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Is Fantasy Football an Addiction?

By: Jennifer Faringer, MS.ED, CPP-G, Director of the National Council on Alcoholism and Drug Dependence – Rochester Area 

A staggering 114.5 million viewers tuned in to Super Bowl 56 in February 2022, breaking all records for the most viewed broadcast in American history. Super Bowl 57 in 2023 is expected to have an even larger viewing audience.

While many are watching the game for fun, illegal wagers in prior years were estimated at over $3.8 billion, and that includes gambling on big games such as the Super Bowl. Rising numbers of individuals are betting on fantasy sports through online forums or office pools. Economist Rodney Paul, Ph.D., from Syracuse University’s Falk College of Sport and Human Dynamics,

estimated that over 2.5 million fantasy leagues exist in the United States. The Fantasy Sports Trade Association (FSTA) estimates 56.8 million people in the US and Canada participate. The average profile according to FSTA data is a 37-year-old male with a college degree who spends $465 a year on fantasy sports, and it’s no surprise that the favorite fantasy sport is football.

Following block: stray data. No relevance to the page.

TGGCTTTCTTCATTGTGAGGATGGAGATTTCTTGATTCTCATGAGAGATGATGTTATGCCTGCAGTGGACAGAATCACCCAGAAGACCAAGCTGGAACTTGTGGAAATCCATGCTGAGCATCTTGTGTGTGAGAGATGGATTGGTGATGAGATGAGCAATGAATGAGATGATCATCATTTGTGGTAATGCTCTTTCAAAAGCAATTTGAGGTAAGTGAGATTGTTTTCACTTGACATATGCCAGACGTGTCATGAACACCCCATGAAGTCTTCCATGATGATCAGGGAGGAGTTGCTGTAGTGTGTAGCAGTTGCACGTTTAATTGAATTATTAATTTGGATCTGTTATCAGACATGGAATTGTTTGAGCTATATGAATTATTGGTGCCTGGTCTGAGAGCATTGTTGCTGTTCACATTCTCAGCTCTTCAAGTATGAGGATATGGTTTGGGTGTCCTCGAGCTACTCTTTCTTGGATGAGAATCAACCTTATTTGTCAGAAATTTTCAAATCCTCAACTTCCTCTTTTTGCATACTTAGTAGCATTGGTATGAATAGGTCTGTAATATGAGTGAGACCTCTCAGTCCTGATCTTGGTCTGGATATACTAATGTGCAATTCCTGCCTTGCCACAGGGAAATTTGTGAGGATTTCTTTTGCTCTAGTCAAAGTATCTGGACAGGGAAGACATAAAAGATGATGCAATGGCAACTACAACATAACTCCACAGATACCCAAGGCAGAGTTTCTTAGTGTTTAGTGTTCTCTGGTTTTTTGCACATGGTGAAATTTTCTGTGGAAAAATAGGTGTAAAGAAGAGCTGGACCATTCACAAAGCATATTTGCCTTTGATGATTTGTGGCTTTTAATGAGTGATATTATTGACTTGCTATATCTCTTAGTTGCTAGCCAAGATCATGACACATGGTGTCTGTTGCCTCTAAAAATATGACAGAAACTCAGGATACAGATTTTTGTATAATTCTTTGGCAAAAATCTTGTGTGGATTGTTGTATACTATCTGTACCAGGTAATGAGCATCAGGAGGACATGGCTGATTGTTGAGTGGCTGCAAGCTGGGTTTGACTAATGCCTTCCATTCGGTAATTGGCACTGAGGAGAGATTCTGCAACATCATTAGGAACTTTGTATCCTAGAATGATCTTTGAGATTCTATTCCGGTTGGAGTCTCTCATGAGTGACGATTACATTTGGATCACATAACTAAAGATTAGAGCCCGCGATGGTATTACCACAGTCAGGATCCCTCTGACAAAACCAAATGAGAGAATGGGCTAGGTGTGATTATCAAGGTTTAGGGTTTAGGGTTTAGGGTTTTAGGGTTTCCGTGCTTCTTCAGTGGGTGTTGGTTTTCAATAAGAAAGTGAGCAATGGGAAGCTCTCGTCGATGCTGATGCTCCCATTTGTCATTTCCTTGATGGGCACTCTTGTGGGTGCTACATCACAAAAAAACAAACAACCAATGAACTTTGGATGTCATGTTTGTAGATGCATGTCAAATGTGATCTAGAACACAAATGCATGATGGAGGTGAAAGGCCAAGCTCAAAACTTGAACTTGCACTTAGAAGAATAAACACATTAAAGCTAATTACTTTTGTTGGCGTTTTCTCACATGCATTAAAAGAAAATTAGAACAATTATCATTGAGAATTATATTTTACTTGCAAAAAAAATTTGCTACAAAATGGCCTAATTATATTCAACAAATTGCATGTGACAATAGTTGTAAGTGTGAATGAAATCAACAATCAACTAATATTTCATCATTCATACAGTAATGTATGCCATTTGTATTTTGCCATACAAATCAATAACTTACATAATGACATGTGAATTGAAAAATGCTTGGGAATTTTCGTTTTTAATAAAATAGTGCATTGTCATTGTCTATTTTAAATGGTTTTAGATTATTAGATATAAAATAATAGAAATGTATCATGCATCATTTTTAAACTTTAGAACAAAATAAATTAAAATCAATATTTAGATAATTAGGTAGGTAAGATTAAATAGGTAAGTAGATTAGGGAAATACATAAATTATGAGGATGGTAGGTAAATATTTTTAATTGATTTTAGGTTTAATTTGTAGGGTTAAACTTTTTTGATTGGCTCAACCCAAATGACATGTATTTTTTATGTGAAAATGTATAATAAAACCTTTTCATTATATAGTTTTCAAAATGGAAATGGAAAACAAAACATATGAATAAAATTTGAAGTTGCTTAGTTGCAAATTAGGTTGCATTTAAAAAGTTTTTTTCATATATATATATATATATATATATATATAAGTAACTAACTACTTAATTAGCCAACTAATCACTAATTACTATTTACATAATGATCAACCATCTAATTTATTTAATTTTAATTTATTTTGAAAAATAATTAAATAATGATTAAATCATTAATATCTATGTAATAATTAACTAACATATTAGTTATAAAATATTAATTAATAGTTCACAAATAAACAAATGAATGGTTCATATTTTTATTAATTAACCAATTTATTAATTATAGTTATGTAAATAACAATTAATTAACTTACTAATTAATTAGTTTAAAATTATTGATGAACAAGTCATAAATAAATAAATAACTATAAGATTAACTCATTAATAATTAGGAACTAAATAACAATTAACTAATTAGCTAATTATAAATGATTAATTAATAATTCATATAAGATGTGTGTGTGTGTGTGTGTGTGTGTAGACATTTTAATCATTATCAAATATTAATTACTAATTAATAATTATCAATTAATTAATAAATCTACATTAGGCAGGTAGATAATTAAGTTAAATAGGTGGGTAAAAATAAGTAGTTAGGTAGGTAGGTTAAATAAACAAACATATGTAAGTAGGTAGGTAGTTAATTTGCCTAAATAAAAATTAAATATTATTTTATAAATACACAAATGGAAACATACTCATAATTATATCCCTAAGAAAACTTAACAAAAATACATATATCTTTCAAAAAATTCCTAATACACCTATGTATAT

Fantasy sports giants including Draft Kings and FanDuel have attempted to rebrand daily fantasy sports gambling as games of skill. People enjoy playing fantasy sports without realizing the potential negative outcomes. When the gains continue to be negligible and the activity escalates to being compulsive, these may be signs of problem gambling.

Participating in fantasy sports may increase the enjoyment of the experience for some, especially as the level of risk increases. Research has found there is an association between participating in fantasy sports and gambling problems. Sports gamblers were found to spend significantly more than social gamblers per betting session.

The National Council on Problem Gambling (NCPG) estimated that two million adults in the United States meet the criteria for a gambling addiction, with between four and six million people being impacted by problem gambling. Criteria for a gambling disorder includes a need to gamble with increasing amounts of money, restlessness or irritability when attempting to stop, experiencing a loss of control, a preoccupation with gambling, jeopardizing family or work relationships, lying to conceal extent of gambling, and borrowing money to continue to chase one’s losses.

If you are concerned about your gambling habits or those of a loved one, help is available. For more information on local resources and referrals to counseling or treatment, contact the National Council on Alcoholism and Drug Dependence – Rochester Area or the Finger Lakes Problem Gambling Resource Center. To learn more and/or request a presentation for your community group, contact NCADD-RA or visit our website at www.ncadd-ra.org. Coming soon to NCADD-RA’s Education and Training calendar will be Gambling Brief Intervention to Treatment (GBIRT) workshops to provide a baseline of information and steps to engage, intervene and refer.

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